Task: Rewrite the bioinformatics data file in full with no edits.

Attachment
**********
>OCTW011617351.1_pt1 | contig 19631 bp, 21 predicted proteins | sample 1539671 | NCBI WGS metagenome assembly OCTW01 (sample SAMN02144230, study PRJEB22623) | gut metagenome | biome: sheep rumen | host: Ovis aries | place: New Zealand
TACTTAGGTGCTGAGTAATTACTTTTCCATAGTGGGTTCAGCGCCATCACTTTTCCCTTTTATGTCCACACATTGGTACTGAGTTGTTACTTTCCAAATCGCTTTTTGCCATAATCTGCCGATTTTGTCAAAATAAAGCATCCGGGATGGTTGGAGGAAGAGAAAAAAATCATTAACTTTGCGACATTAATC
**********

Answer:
>OCTW011617351.1_pt1 | contig 19631 bp, 21 predicted proteins | sample 1539671 | NCBI WGS metagenome assembly OCTW01 (sample SAMN02144230, study PRJEB22623) | gut metagenome | biome: sheep rumen | host: Ovis aries | place: New Zealand
TACTTAGGTGCTGAGTAATTACTTTTCCATAGTGGGTTCAGCGCCATCACTTTTCCCTTTTATGTCCACACATTGGTACTGAGTTGTTACTTTCCAAATCGCTTTTTGCCATAATCTGCCGATTTTGTCAAAATAAAGCATCCGGGATGGTTGGAGGAAGAGAAAAAAATCATTAACTTTGCGACATTAATC